You’ve gone through discovery and you have a solution. You’ve worked closely with your consultant to flush out any requirements and you’ve validated that the build looks good and your system functions as it should. The next step is a doozy though – the data migration. You have sent over the data and have set a date for when the migration is going to happen. The data is clean, the data map has been signed off, and you’re ready to go. But there is one more change that you need to manage before the migration begins – the DATA FREEZE!
What is a data freeze?
It’s exactly what it sounds like. It’s a time when you tell your data to stop, put its hands up and FREEZE! No new records. No changes to existing records. No updates of any kind. It’s a scary time in a project, but necessary for data integrity.
When does a data freeze occur?
A data freeze will occur when you start your data migration. It’s during the transition time between when you hand the data off to the data migration resource and when you are live in your new system. Migrations are usually scheduled for Monday morning, so it’s a good idea to freeze the data on the Friday afternoon before the migration begins. Then you will have time to take a snapshot of your data and send it over to your consultant before the weekend starts. It’s necessary because you’ve given the data set to the resource to import into your new system, so any changes that you make after that hand off will not get transferred into your new system.
How can I manage my data freeze?
As with any aspect of the project, communication with your team is essential for the data freeze to be successful. Make sure that your whole team knows what is happening well in advance of the actual cut-off date. Make sure they know that they need to get all the updates in before the cut-off date. Also, let them know the replacement process in place during the data freeze to enable them to act accordingly. As with the other parts of the project, if a user is not told what is happening, they will come in on Monday morning and continue using the old system like nothing has changed. Confusion is frustrating and we’re trying to minimize frustrations during this process.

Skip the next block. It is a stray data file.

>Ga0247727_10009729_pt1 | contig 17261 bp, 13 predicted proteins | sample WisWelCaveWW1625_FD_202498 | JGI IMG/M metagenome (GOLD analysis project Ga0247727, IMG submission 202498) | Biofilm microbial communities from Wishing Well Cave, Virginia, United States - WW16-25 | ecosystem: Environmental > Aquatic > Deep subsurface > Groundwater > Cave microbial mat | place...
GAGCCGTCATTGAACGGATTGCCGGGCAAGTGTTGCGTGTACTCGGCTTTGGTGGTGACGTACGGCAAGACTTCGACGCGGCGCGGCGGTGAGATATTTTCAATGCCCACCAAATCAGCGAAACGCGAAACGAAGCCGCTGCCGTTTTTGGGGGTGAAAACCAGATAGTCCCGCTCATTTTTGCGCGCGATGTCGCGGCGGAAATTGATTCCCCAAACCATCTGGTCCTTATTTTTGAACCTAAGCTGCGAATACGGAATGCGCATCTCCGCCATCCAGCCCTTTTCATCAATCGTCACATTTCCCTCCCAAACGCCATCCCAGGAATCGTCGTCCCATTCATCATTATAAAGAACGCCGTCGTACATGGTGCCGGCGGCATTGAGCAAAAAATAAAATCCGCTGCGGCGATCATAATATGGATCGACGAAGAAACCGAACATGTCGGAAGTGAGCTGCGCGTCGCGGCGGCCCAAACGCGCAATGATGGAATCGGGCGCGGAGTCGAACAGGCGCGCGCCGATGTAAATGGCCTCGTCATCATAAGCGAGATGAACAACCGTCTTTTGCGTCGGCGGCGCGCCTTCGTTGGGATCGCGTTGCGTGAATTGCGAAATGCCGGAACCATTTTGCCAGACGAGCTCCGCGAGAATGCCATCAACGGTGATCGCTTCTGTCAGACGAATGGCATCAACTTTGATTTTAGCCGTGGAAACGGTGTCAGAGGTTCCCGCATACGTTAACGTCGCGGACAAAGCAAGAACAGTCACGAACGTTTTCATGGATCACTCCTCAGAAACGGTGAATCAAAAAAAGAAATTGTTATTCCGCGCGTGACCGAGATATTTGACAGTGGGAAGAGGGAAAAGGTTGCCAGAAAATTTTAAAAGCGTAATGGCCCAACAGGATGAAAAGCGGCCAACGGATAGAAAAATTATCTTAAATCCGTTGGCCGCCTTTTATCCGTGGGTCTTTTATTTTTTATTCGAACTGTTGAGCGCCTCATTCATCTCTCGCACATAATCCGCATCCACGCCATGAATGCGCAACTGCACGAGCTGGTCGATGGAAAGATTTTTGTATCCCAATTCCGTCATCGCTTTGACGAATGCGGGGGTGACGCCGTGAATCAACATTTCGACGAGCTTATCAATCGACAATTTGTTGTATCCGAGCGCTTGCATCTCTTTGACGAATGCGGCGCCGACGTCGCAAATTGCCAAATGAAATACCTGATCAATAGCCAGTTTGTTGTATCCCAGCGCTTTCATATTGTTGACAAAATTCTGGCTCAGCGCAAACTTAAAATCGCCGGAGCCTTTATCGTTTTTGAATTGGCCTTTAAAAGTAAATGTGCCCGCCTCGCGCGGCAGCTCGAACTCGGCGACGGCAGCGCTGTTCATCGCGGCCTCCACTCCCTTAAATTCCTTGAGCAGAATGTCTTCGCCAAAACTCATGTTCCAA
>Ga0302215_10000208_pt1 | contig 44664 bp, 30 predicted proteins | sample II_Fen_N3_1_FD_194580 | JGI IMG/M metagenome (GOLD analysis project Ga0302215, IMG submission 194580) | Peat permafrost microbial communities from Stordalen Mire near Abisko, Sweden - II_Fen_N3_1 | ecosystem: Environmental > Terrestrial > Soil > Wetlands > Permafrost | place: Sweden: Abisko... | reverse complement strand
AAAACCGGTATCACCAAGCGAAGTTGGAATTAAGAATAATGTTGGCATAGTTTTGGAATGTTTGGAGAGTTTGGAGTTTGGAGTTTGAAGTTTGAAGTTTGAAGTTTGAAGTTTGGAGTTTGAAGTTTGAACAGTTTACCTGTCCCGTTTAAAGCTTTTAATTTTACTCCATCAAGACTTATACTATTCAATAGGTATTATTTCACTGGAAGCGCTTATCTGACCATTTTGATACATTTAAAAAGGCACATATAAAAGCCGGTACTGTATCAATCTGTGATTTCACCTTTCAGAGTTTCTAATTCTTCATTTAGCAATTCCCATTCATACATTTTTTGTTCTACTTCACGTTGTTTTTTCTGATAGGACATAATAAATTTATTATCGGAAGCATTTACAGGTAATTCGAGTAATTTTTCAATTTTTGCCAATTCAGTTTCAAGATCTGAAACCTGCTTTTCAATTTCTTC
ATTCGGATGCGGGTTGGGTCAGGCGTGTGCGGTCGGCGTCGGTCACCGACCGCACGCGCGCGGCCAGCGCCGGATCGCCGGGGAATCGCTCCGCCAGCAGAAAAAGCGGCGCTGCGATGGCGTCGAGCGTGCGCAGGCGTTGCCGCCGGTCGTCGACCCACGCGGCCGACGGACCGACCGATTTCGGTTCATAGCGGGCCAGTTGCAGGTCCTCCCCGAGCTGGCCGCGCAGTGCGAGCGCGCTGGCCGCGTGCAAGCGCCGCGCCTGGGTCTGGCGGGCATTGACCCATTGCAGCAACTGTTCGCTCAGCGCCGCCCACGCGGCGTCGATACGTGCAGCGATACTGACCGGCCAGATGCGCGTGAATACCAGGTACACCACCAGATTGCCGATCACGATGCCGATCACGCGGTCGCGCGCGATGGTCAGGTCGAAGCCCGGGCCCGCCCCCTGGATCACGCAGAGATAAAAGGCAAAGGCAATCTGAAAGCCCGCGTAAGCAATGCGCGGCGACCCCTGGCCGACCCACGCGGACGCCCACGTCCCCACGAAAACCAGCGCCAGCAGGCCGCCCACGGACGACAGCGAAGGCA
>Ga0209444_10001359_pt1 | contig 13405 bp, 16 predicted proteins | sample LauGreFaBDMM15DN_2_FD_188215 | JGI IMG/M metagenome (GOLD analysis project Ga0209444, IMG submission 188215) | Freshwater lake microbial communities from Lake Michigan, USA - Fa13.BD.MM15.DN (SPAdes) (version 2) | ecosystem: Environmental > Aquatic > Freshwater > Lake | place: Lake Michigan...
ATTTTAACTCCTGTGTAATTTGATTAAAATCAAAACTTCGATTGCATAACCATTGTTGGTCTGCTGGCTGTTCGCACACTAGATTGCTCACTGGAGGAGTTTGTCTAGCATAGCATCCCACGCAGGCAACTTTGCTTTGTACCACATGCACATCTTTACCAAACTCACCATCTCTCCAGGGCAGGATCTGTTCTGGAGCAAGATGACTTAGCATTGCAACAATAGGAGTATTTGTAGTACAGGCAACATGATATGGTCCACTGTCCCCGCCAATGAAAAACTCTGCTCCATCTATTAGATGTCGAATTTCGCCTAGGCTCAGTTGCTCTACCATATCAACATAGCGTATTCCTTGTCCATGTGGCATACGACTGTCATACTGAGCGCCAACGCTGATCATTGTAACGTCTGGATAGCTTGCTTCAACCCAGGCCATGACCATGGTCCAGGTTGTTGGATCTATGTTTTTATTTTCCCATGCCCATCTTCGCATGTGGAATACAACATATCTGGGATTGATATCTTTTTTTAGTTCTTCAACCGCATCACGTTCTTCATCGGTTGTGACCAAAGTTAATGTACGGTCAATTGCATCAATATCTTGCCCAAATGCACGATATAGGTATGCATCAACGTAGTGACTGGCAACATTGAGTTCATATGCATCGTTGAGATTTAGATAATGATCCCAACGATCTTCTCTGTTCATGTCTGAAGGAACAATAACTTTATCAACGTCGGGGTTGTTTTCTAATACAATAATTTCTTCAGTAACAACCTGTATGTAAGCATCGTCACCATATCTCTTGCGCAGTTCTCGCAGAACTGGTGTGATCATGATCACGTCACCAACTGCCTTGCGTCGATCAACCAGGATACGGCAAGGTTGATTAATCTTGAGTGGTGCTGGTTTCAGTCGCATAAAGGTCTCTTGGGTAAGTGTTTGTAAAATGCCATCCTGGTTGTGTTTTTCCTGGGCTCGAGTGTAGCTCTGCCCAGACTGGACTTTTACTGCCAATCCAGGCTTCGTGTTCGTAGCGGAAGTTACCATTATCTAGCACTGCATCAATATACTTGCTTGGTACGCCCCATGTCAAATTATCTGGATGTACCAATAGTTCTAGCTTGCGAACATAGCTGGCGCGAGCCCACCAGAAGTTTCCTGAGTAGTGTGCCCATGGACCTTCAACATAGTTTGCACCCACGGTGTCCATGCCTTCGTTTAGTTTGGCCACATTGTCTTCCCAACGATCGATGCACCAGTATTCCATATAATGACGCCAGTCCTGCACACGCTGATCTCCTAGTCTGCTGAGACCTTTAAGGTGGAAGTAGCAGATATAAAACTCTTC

Even though you aren’t entering new data, it doesn’t mean that you can’t access records. You can read records, run reports, and look up information. You just shouldn’t be changing anything in your old system. If you change a record in the old system after the freeze, that change will not get brought over into the new system and you risk having data discrepancies.
- To manage the freeze, it’s a good idea to change permissions for all end-users to Read Only. This way they can’t unintentionally make changes, but they can read records and get information.
- Make sure that all integrations are turned off. For instance, if you take online donations that are being fed directly into your old system, make sure that that integration is turned off.
- It’s a good idea to check a report after the first day of the freeze to make sure there aren’t any new records being created. Maybe there is a trigger that is firing that is creating records without your knowledge. If you do find this to be the case, let your project manager know immediately.
What do I do with new data during the freeze?
Different organizations handle this in different ways. One suggestion is to keep any new data in a separate spreadsheet, which can then be used to enter data manually into the new Salesforce system, after the data migration is complete. This will work if you don’t have that many records coming in on a daily basis.
If you don’t feel comfortable with importing the data from the freeze yourself, we can explore a ‘Delta Migration,’ which is a second import of data once you are live in your new system.
No matter which way you choose, make sure that it works for all of your teams. If the development team can’t handle the incoming donation information, but the program management team will be fine using spreadsheets, then a solution needs to be explored to handle the different teams. Keeping all teams in mind during this transition is going to be key for success.
Not having a system to input information can be scary, but it’s temporary and necessary. Making sure that all users know what’s going on and having a backup plan for your data is going to make the migration process smoother and easier for everyone. Keep in mind, at the end of it all, you’ll be in your new system with ALL of your data.
Other posts about the data migration process that may be helpful include: